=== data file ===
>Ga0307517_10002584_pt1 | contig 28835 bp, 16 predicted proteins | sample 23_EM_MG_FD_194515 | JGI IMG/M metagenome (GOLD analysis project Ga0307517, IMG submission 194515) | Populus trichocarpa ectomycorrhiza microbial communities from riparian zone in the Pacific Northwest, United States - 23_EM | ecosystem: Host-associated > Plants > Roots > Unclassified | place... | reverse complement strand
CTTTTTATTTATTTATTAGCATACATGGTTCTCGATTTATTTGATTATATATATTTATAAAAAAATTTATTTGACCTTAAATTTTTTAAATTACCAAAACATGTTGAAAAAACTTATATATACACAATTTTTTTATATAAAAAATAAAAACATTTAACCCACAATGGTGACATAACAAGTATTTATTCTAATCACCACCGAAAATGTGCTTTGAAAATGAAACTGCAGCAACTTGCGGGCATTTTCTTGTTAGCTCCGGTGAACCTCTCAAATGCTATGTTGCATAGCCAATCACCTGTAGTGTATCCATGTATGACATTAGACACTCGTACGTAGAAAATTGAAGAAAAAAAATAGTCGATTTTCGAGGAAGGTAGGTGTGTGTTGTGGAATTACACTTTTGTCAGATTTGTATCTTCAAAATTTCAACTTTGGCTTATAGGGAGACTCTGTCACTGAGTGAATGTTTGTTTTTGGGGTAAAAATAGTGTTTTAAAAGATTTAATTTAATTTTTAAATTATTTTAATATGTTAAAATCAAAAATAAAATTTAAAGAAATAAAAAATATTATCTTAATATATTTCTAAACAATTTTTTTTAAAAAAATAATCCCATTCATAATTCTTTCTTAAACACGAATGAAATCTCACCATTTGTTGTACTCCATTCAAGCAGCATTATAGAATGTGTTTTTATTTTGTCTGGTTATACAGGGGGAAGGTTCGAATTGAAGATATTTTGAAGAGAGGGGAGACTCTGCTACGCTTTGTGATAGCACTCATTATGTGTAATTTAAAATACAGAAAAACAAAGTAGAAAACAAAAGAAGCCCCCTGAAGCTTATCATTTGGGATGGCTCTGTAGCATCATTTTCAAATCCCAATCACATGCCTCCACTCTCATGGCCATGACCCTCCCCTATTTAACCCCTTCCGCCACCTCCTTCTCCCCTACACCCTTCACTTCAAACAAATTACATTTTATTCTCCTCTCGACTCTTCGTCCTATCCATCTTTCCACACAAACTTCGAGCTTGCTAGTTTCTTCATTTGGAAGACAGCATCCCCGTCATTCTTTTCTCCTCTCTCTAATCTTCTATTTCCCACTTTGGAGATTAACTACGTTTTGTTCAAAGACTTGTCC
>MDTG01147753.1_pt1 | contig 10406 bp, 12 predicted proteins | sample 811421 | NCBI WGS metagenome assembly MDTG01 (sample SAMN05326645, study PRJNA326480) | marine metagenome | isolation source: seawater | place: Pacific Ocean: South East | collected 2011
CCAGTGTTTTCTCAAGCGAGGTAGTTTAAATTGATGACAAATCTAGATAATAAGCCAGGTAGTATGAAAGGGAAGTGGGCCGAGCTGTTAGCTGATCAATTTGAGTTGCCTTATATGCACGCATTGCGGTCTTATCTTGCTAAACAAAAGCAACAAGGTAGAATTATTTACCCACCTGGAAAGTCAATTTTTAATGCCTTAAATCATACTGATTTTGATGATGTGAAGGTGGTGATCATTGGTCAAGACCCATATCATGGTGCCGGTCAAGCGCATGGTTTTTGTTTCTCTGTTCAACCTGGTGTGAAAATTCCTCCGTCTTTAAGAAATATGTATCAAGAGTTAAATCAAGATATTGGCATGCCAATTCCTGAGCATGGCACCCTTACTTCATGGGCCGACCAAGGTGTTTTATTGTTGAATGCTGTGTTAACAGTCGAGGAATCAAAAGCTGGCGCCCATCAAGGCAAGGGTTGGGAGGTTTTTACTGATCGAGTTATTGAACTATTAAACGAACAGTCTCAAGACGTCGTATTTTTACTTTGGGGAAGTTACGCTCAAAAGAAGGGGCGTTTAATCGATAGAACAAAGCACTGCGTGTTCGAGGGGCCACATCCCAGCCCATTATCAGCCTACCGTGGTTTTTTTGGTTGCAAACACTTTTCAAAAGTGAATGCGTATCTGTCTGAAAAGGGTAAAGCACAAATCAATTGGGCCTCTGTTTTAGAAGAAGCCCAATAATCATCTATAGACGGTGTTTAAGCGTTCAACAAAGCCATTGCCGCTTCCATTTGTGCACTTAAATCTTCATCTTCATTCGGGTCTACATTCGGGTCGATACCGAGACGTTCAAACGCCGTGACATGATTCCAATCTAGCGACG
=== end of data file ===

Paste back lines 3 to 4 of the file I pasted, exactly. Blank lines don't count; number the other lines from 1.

>MDTG01147753.1_pt1 | contig 10406 bp, 12 predicted proteins | sample 811421 | NCBI WGS metagenome assembly MDTG01 (sample SAMN05326645, study PRJNA326480) | marine metagenome | isolation source: seawater | place: Pacific Ocean: South East | collected 2011
CCAGTGTTTTCTCAAGCGAGGTAGTTTAAATTGATGACAAATCTAGATAATAAGCCAGGTAGTATGAAAGGGAAGTGGGCCGAGCTGTTAGCTGATCAATTTGAGTTGCCTTATATGCACGCATTGCGGTCTTATCTTGCTAAACAAAAGCAACAAGGTAGAATTATTTACCCACCTGGAAAGTCAATTTTTAATGCCTTAAATCATACTGATTTTGATGATGTGAAGGTGGTGATCATTGGTCAAGACCCATATCATGGTGCCGGTCAAGCGCATGGTTTTTGTTTCTCTGTTCAACCTGGTGTGAAAATTCCTCCGTCTTTAAGAAATATGTATCAAGAGTTAAATCAAGATATTGGCATGCCAATTCCTGAGCATGGCACCCTTACTTCATGGGCCGACCAAGGTGTTTTATTGTTGAATGCTGTGTTAACAGTCGAGGAATCAAAAGCTGGCGCCCATCAAGGCAAGGGTTGGGAGGTTTTTACTGATCGAGTTATTGAACTATTAAACGAACAGTCTCAAGACGTCGTATTTTTACTTTGGGGAAGTTACGCTCAAAAGAAGGGGCGTTTAATCGATAGAACAAAGCACTGCGTGTTCGAGGGGCCACATCCCAGCCCATTATCAGCCTACCGTGGTTTTTTTGGTTGCAAACACTTTTCAAAAGTGAATGCGTATCTGTCTGAAAAGGGTAAAGCACAAATCAATTGGGCCTCTGTTTTAGAAGAAGCCCAATAATCATCTATAGACGGTGTTTAAGCGTTCAACAAAGCCATTGCCGCTTCCATTTGTGCACTTAAATCTTCATCTTCATTCGGGTCTACATTCGGGTCGATACCGAGACGTTCAAACGCCGTGACATGATTCCAATCTAGCGACG